El Niño is a large scale oceanographic / meteorological phenomenon that develops in the Pacific Ocean, which is associated with extreme climatic variability; i.e., devastating rains, winds, drought, etc. It is the migration, from time to time, of warm surface waters from the western equatorial Pacific Basin to the eastern equatorial Pacific region, along the coasts of Peru and Ecuador. This condition can prevail for more than a year, adversely affecting economies in both local and global scales.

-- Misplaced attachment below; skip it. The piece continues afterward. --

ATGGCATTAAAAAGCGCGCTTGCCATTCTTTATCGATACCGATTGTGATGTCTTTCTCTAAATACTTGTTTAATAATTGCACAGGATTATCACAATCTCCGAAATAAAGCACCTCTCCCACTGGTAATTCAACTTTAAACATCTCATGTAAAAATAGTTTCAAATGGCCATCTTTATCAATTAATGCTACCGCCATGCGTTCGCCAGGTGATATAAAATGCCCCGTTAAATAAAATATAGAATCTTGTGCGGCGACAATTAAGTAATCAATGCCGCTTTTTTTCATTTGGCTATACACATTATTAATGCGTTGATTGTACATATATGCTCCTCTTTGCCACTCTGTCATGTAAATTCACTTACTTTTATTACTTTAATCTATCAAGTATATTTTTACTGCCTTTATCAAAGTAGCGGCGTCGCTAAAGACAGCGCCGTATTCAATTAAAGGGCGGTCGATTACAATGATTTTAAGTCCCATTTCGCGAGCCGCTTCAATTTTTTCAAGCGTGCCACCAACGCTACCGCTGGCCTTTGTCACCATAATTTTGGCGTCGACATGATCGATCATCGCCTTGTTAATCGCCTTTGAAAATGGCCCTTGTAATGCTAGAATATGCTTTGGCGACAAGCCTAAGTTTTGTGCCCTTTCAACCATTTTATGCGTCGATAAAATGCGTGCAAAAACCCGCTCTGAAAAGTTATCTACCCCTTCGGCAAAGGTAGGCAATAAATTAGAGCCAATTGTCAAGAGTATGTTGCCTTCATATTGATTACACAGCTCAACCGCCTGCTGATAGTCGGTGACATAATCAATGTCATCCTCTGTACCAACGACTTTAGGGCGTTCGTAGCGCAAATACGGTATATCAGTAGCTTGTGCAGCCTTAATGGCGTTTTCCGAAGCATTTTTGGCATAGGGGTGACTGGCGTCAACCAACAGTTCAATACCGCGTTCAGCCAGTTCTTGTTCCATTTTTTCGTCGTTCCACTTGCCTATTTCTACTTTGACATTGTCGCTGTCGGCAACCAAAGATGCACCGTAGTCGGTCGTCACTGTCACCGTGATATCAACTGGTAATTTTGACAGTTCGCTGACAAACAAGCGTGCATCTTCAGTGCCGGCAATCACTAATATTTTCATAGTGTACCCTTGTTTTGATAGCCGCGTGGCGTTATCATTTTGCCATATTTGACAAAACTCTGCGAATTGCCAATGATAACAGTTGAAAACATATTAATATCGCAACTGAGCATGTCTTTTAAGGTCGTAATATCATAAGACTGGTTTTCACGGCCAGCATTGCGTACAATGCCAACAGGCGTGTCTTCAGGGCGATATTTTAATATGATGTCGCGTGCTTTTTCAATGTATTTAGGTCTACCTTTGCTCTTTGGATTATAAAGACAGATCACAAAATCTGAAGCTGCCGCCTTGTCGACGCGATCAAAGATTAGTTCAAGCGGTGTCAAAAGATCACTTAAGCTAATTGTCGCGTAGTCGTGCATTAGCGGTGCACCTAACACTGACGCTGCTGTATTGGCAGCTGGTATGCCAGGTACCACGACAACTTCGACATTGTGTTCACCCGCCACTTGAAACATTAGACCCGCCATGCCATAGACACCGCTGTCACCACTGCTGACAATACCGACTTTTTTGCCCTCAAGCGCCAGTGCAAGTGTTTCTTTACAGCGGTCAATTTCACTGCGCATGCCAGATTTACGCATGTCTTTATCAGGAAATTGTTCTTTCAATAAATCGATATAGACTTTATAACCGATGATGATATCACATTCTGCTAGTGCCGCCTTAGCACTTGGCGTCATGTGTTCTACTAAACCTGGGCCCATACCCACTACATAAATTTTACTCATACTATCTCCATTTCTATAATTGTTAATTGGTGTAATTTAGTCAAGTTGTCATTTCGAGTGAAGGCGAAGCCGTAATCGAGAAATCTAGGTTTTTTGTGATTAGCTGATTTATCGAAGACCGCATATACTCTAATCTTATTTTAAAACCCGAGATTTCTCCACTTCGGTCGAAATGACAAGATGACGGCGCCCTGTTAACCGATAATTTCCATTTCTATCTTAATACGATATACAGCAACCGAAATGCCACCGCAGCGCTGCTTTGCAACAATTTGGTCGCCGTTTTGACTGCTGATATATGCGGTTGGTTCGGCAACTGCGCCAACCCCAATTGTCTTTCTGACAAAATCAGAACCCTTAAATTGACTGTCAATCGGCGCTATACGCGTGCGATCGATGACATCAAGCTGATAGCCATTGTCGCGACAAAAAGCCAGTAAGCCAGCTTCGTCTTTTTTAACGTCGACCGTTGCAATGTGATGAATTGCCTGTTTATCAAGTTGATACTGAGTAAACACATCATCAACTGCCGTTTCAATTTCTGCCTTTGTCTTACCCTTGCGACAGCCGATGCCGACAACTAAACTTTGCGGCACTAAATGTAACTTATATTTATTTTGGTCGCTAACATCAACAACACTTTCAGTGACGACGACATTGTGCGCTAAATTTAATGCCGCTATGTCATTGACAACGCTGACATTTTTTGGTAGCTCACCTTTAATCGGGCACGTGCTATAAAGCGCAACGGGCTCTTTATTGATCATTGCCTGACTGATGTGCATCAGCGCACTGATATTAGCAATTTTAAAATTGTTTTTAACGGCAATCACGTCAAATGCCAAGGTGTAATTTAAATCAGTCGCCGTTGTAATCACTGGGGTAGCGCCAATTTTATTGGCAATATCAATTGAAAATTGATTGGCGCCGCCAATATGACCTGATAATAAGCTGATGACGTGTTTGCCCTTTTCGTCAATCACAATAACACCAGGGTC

Tropical cyclones derive their energy from the latent heat of condensation which made them exist only over the oceans and die out rapidly on land. One of its distinguishing features is its having a central sea-level pressure of 900 mb or lower and surface winds often exceeding 100 knots. They reach their greatest intensity while located over warm tropical waters and they begin to weaken as they move inland. The intensity of tropical cyclones vary, thus , we can classify them based upon their degree of intensity. The classification of tropical cyclones according to the strength of the associated winds are as follows:


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